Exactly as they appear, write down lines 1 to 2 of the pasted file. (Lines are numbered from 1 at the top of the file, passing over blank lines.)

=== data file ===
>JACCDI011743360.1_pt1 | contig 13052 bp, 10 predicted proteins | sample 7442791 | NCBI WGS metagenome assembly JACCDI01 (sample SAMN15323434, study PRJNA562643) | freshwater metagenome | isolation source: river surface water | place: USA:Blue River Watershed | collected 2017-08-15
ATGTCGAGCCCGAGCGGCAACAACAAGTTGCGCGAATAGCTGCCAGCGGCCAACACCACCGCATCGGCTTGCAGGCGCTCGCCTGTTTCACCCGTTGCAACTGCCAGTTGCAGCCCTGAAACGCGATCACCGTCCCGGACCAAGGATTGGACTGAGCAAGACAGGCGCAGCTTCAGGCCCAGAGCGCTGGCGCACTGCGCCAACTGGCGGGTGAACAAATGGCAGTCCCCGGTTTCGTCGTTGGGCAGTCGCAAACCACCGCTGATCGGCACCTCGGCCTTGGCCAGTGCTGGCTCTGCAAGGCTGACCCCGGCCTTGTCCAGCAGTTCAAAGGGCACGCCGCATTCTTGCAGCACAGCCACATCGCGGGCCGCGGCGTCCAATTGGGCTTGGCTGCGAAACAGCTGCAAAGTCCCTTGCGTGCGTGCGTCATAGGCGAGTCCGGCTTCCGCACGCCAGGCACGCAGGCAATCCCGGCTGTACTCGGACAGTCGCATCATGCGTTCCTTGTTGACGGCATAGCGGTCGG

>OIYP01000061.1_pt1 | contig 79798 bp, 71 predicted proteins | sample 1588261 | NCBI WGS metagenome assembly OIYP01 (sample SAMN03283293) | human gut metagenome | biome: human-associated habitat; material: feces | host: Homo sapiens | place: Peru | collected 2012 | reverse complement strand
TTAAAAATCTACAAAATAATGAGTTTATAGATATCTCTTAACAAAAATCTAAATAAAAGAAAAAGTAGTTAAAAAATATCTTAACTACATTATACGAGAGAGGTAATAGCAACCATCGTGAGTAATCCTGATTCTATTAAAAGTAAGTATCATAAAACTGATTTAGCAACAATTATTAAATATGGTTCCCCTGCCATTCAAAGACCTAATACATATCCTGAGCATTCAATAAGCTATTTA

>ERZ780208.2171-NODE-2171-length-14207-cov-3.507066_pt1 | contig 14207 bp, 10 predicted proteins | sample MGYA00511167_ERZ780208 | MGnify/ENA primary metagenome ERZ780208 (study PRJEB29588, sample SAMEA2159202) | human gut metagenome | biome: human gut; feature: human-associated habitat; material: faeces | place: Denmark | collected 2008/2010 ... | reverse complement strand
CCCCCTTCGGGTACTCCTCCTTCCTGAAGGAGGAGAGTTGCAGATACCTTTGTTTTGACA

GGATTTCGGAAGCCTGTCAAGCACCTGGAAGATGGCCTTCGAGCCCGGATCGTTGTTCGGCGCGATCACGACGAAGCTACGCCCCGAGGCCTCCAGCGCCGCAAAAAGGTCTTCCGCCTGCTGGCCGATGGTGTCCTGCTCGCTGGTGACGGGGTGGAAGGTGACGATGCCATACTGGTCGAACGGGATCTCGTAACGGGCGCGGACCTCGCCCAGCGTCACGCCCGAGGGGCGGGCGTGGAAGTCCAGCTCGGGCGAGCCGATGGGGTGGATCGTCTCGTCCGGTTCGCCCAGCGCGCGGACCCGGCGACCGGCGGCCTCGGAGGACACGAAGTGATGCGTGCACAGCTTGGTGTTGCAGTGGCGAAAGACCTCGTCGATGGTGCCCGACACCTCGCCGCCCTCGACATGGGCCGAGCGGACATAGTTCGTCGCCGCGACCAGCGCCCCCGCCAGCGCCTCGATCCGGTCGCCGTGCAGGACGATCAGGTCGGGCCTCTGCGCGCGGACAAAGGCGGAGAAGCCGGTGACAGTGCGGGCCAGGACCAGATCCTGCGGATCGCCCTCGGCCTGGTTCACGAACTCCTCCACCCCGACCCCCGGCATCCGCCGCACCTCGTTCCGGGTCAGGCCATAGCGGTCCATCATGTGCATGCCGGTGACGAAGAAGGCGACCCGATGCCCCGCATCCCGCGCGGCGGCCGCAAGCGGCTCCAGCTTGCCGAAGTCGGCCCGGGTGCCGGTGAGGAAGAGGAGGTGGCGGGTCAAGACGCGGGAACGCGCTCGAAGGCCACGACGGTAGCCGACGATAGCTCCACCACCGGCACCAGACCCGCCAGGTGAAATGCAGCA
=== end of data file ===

>JACCDI011743360.1_pt1 | contig 13052 bp, 10 predicted proteins | sample 7442791 | NCBI WGS metagenome assembly JACCDI01 (sample SAMN15323434, study PRJNA562643) | freshwater metagenome | isolation source: river surface water | place: USA:Blue River Watershed | collected 2017-08-15
ATGTCGAGCCCGAGCGGCAACAACAAGTTGCGCGAATAGCTGCCAGCGGCCAACACCACCGCATCGGCTTGCAGGCGCTCGCCTGTTTCACCCGTTGCAACTGCCAGTTGCAGCCCTGAAACGCGATCACCGTCCCGGACCAAGGATTGGACTGAGCAAGACAGGCGCAGCTTCAGGCCCAGAGCGCTGGCGCACTGCGCCAACTGGCGGGTGAACAAATGGCAGTCCCCGGTTTCGTCGTTGGGCAGTCGCAAACCACCGCTGATCGGCACCTCGGCCTTGGCCAGTGCTGGCTCTGCAAGGCTGACCCCGGCCTTGTCCAGCAGTTCAAAGGGCACGCCGCATTCTTGCAGCACAGCCACATCGCGGGCCGCGGCGTCCAATTGGGCTTGGCTGCGAAACAGCTGCAAAGTCCCTTGCGTGCGTGCGTCATAGGCGAGTCCGGCTTCCGCACGCCAGGCACGCAGGCAATCCCGGCTGTACTCGGACAGTCGCATCATGCGTTCCTTGTTGACGGCATAGCGGTCGG